Figure 2. 3-D CT reconstruction demonstrating stenosis at the proximal anastomosis one year after initial presentation.

Weighing the treatment options

Multiple options were available to treat this problem. Surgical revision was an option, but the reoperative nature and the small friable subclavian artery at the original operation made this the least appealing approach. Endovascular revision, the minimally invasive approach, was appealing to the physicians and patient. Several interventional options were considered:

  • Angioplasty has been a successful strategy in lower extremity bypass stenoses. Cutting or scoring balloons typically have had better outcomes than plain balloons due to the ability to allow dilation at lower pressures and to deal with the intimal hyperplastic nature and the “watermelon seed” movement of plain balloons over these smooth stenoses. This approach was not chosen due to the large diameter mismatch of the artery to the vein and the lesion being primarily of the artery.
  • Stents placed across the thoracic outlet typically are at risk for stent fracture if the thoracic outlet has not been surgically decompressed with rib removal. The CT was done with the patient’s arms above the head and confirmed adequate surgical decompression of the space, making stenting an option.
  • Self-expandable nitinol stents have yielded good outcomes in treating subclavian artery occlusive disease. The large vein diameter would have required a very large self-expanding stent. We felt the risk of distal migration would make a stent of this type a less-than-ideal choice.
  • Self-expandable drug-eluting stents have had good patency in the femoral arterial segment. The shortest commercially available stent is 40 mm long, which would have been too large for this short lesion. The largest diameter is 8 mm and would have had the same risk of distal migration as a plain nitinol stent.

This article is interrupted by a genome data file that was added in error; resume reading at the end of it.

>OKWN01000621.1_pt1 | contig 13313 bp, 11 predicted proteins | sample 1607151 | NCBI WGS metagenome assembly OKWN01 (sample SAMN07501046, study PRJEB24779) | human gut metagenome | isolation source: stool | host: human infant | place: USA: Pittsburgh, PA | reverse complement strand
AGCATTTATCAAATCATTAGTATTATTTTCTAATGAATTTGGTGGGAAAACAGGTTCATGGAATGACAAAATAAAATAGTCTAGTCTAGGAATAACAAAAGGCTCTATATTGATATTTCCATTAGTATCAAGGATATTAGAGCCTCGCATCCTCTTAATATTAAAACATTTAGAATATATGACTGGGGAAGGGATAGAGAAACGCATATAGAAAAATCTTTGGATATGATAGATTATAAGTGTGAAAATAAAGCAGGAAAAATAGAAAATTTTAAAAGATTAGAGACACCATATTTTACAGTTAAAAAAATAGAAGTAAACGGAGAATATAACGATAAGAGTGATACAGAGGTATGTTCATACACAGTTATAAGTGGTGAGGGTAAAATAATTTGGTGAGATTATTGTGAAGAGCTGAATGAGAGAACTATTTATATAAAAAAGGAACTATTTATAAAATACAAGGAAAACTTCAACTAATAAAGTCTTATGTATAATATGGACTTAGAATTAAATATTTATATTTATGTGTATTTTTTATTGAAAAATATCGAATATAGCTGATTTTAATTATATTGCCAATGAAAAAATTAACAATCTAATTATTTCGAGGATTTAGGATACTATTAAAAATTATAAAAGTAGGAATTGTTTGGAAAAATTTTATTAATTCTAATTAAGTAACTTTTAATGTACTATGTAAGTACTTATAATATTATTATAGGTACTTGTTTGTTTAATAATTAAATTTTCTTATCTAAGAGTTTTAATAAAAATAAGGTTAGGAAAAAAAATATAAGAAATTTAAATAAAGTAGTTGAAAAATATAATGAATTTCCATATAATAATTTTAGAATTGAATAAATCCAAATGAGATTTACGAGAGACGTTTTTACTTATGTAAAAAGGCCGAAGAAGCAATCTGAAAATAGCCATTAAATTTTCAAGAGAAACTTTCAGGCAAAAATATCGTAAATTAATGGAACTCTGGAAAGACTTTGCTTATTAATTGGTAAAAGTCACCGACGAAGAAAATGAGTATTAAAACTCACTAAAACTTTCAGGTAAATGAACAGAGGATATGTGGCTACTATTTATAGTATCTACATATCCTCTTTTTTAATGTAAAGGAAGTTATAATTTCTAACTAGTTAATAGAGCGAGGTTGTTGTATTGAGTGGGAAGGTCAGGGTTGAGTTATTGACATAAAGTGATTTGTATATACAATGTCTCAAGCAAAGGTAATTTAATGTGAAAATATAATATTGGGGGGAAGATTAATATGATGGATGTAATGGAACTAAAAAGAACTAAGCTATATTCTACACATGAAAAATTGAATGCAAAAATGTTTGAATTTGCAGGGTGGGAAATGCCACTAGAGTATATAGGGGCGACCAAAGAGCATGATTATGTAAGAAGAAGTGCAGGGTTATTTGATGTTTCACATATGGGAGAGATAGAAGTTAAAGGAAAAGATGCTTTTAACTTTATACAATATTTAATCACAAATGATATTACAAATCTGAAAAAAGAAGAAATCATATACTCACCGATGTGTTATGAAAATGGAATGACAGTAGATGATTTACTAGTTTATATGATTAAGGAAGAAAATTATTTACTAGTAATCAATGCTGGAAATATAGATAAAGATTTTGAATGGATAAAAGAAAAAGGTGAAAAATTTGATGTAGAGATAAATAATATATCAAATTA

• Balloon-expandable drug-eluting stents have had excellent results in the coronary circulation and come in short lengths but are not available in large enough diameters for this vessel.
  • Drug-eluting peripheral balloons were also considered, but the balloons are long and would require treatment of a long segment of normal vessel, and there are no data on the efficacy of this approach.
  • We decided to use a peripheral balloon-expandable stent to allow flaring of the distal portion to accommodate the diameter mismatch from the subclavian artery to the vein bypass. We felt this had the lowest chance of migration.

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Treatment, outcome and follow-up

A 6-mm-diameter, 17-mm-long stainless steel stent was used and was flared to 10 mm distally. The completion angiogram was normal (Figure 3).

Figure 3. Angiogram taken after stenting and flaring of the distal stent. Note the absence of residual stenosis.

The patient was discharged the same day on dual antiplatelet therapy and returned for office follow-up six weeks later with normalization of the duplex velocities, normal plethysmography and equal brachial pressures. We expect to continue to follow her for this problem for many years to come.

Dr. Lyden is Chair of Cleveland Clinic’s Department of Vascular Surgery.